Lea v Ward [2017] EWHC 2231 (Ch)

12th October 2017

The High Court held that the most natural reading of a deed granting a right of way “over the track or way” was to limit the right of way to the track that was actually in use at the time of the grant in 1979. The claim concerned the existence, location and in particular, the width of a right of way. The Claimant sought injunctions and damages for interference.

By a deed of gift in 1979 a father gifted land to the Claimant’s brother, reserving certain rights of way and of access and specifically, a right of way over a particular “track or way”, was reserved to the Claimant. The Claimant’s brother subsequently sold the land to the Defendant. The Defendant obtained planning permission for a residential development and began work, leading to a dispute concerning the right of way and whether the Defendant had interfered with the Claimant’s use of it.

The Judge was presented with a vast amount of evidence. Of particular assistance was the information the Judge obtained first-hand from the site view; historic photographs of the land; and video footage of vehicular use, which ultimately went to the question of interference.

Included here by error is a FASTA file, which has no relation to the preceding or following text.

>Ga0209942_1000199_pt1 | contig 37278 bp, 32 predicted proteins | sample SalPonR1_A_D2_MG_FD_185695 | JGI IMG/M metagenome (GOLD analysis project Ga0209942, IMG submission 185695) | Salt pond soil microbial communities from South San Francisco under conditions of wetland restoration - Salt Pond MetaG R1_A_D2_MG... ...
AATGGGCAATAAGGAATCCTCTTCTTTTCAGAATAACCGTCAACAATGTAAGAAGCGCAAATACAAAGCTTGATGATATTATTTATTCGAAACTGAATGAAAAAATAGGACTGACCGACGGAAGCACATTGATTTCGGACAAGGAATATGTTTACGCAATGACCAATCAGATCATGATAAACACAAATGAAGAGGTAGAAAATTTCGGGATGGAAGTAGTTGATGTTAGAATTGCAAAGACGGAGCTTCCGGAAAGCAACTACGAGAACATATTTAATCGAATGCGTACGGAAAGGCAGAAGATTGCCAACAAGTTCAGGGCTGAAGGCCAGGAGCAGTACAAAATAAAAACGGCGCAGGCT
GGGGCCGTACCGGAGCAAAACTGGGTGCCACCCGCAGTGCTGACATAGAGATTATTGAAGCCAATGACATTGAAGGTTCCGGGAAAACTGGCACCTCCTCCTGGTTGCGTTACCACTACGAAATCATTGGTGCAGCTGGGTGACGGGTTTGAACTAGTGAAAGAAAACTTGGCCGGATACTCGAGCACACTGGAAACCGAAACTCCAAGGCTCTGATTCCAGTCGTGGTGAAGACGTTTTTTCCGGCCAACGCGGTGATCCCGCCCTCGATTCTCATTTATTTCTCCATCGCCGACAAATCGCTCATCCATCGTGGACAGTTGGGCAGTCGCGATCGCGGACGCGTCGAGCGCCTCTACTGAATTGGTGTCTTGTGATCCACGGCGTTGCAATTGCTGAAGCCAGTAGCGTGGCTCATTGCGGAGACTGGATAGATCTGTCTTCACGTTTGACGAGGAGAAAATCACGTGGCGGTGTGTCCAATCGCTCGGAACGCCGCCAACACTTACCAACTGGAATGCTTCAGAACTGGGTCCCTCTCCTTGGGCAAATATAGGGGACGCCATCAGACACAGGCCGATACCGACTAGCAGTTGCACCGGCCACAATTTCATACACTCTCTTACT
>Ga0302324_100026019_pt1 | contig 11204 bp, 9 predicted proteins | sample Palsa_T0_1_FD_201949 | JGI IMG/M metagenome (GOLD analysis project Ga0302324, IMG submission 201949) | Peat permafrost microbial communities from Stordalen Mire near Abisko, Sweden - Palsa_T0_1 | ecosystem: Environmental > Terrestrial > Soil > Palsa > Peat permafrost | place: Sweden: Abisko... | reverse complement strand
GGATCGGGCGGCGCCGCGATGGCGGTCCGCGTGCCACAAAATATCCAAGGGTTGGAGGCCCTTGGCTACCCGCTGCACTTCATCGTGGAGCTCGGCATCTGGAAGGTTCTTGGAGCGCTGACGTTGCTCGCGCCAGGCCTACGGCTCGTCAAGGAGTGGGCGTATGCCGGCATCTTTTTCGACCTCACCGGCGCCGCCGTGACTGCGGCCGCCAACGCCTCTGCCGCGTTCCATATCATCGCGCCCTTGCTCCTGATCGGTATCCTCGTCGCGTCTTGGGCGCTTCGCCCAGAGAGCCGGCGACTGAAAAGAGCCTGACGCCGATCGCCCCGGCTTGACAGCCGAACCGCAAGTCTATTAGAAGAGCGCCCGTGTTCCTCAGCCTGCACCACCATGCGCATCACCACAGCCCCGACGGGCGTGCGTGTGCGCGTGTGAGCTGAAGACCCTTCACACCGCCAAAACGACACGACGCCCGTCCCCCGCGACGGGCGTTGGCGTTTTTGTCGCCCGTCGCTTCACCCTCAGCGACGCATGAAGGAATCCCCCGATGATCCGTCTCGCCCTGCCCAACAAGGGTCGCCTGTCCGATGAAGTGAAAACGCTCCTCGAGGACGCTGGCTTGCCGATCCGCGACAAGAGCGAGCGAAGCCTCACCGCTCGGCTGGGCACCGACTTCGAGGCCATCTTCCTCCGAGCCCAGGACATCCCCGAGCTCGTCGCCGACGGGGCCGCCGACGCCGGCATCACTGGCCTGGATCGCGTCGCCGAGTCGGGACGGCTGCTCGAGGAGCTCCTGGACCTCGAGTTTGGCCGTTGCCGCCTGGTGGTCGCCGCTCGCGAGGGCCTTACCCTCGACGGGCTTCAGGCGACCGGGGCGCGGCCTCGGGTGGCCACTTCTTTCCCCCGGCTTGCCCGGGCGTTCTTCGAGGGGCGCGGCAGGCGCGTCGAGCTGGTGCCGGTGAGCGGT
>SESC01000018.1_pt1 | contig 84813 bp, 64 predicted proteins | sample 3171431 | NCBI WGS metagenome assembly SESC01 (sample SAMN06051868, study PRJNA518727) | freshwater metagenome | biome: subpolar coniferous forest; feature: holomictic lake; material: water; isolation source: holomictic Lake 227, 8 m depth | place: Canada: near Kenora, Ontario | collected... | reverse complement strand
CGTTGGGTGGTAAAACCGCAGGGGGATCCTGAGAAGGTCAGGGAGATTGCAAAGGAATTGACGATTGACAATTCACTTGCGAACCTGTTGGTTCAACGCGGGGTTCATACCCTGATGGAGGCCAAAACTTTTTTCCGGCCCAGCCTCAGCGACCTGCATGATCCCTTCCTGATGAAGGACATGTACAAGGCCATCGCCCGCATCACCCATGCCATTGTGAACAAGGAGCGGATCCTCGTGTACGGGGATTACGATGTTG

The Judge applied the normal principles for interpretation of contractual documents, referring to the most recent exposition of those by the Supreme Court in Wood v Capita Insurance Services Ltd [2017] 2 WLR 1095, paragraphs [10]-[15].

In concluding that the extent of the right of way would be limited to that which was in use at the time of the grant, the Judge observed that what was actually in use would be evidenced by what was physically discernible on the ground at the time and would not include the verges (Oliver v Symons [2012] EWCA Civ 267, [2012] 2 P&CR 2 considered). A landowner was entitled to build right up to the boundary of his land.

The physical structures that had been erected by the Defendant did amount to a substantial interference, however, the impact was considered to me minimal and therefore only a small sum of damages was appropriate in the circumstances. An injunction would be granted if the Defendant was not able to make some adjustments to allow the Claimant an alternative but equally convenient route.

Expertise: Real Property, Nuisance


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